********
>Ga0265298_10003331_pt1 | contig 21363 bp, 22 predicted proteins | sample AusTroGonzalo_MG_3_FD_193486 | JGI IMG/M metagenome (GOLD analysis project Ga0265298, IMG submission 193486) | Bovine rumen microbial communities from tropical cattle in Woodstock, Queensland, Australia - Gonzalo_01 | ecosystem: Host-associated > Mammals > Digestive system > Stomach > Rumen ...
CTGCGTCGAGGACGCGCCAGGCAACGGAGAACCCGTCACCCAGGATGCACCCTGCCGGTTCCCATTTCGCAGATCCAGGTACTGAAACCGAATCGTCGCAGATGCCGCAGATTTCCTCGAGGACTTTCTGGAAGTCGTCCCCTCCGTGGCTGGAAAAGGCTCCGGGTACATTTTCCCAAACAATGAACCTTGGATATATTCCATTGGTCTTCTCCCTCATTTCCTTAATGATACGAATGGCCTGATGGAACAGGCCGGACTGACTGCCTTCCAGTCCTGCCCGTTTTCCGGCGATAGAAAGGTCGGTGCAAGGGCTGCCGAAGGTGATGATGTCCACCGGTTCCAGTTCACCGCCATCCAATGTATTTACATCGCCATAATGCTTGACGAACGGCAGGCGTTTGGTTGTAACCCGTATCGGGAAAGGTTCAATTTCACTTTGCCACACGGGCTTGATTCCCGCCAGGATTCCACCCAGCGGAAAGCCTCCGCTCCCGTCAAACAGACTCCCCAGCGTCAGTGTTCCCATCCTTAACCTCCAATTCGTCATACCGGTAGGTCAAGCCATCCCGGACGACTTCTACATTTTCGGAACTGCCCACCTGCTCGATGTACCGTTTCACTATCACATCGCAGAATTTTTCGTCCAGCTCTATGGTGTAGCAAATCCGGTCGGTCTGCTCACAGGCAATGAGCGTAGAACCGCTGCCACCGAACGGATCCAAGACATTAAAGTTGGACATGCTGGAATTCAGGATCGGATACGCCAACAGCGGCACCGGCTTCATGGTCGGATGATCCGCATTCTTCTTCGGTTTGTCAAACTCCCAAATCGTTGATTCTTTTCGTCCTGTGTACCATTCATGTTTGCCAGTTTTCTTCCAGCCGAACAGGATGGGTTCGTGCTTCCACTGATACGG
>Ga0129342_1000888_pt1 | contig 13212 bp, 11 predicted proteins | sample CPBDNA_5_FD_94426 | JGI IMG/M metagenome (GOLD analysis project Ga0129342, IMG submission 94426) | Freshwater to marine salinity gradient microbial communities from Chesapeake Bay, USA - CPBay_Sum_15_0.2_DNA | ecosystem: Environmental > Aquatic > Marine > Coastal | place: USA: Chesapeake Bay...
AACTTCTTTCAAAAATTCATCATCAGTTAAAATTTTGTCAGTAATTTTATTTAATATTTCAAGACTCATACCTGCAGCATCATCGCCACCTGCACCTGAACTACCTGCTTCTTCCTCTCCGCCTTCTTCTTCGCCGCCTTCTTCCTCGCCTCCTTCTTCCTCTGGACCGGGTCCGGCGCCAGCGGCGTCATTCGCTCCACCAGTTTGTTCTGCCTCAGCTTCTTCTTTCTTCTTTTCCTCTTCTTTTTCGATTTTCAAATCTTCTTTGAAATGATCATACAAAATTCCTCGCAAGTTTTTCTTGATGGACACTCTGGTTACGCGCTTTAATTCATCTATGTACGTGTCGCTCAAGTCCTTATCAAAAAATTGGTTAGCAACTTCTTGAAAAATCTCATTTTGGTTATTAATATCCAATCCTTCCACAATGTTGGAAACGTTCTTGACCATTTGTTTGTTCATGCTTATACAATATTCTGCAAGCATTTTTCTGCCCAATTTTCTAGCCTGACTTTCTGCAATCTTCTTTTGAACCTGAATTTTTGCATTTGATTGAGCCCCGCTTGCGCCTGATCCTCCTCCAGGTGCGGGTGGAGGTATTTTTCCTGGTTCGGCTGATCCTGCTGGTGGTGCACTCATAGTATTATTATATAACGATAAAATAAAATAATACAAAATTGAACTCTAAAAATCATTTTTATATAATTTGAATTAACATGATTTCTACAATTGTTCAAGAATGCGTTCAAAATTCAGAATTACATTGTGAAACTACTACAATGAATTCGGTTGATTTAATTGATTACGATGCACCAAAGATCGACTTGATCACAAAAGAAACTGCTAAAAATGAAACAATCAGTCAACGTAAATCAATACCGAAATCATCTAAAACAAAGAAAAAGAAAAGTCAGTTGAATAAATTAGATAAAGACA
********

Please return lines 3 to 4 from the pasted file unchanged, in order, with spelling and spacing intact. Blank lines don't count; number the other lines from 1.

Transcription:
>Ga0129342_1000888_pt1 | contig 13212 bp, 11 predicted proteins | sample CPBDNA_5_FD_94426 | JGI IMG/M metagenome (GOLD analysis project Ga0129342, IMG submission 94426) | Freshwater to marine salinity gradient microbial communities from Chesapeake Bay, USA - CPBay_Sum_15_0.2_DNA | ecosystem: Environmental > Aquatic > Marine > Coastal | place: USA: Chesapeake Bay...
AACTTCTTTCAAAAATTCATCATCAGTTAAAATTTTGTCAGTAATTTTATTTAATATTTCAAGACTCATACCTGCAGCATCATCGCCACCTGCACCTGAACTACCTGCTTCTTCCTCTCCGCCTTCTTCTTCGCCGCCTTCTTCCTCGCCTCCTTCTTCCTCTGGACCGGGTCCGGCGCCAGCGGCGTCATTCGCTCCACCAGTTTGTTCTGCCTCAGCTTCTTCTTTCTTCTTTTCCTCTTCTTTTTCGATTTTCAAATCTTCTTTGAAATGATCATACAAAATTCCTCGCAAGTTTTTCTTGATGGACACTCTGGTTACGCGCTTTAATTCATCTATGTACGTGTCGCTCAAGTCCTTATCAAAAAATTGGTTAGCAACTTCTTGAAAAATCTCATTTTGGTTATTAATATCCAATCCTTCCACAATGTTGGAAACGTTCTTGACCATTTGTTTGTTCATGCTTATACAATATTCTGCAAGCATTTTTCTGCCCAATTTTCTAGCCTGACTTTCTGCAATCTTCTTTTGAACCTGAATTTTTGCATTTGATTGAGCCCCGCTTGCGCCTGATCCTCCTCCAGGTGCGGGTGGAGGTATTTTTCCTGGTTCGGCTGATCCTGCTGGTGGTGCACTCATAGTATTATTATATAACGATAAAATAAAATAATACAAAATTGAACTCTAAAAATCATTTTTATATAATTTGAATTAACATGATTTCTACAATTGTTCAAGAATGCGTTCAAAATTCAGAATTACATTGTGAAACTACTACAATGAATTCGGTTGATTTAATTGATTACGATGCACCAAAGATCGACTTGATCACAAAAGAAACTGCTAAAAATGAAACAATCAGTCAACGTAAATCAATACCGAAATCATCTAAAACAAAGAAAAAGAAAAGTCAGTTGAATAAATTAGATAAAGACA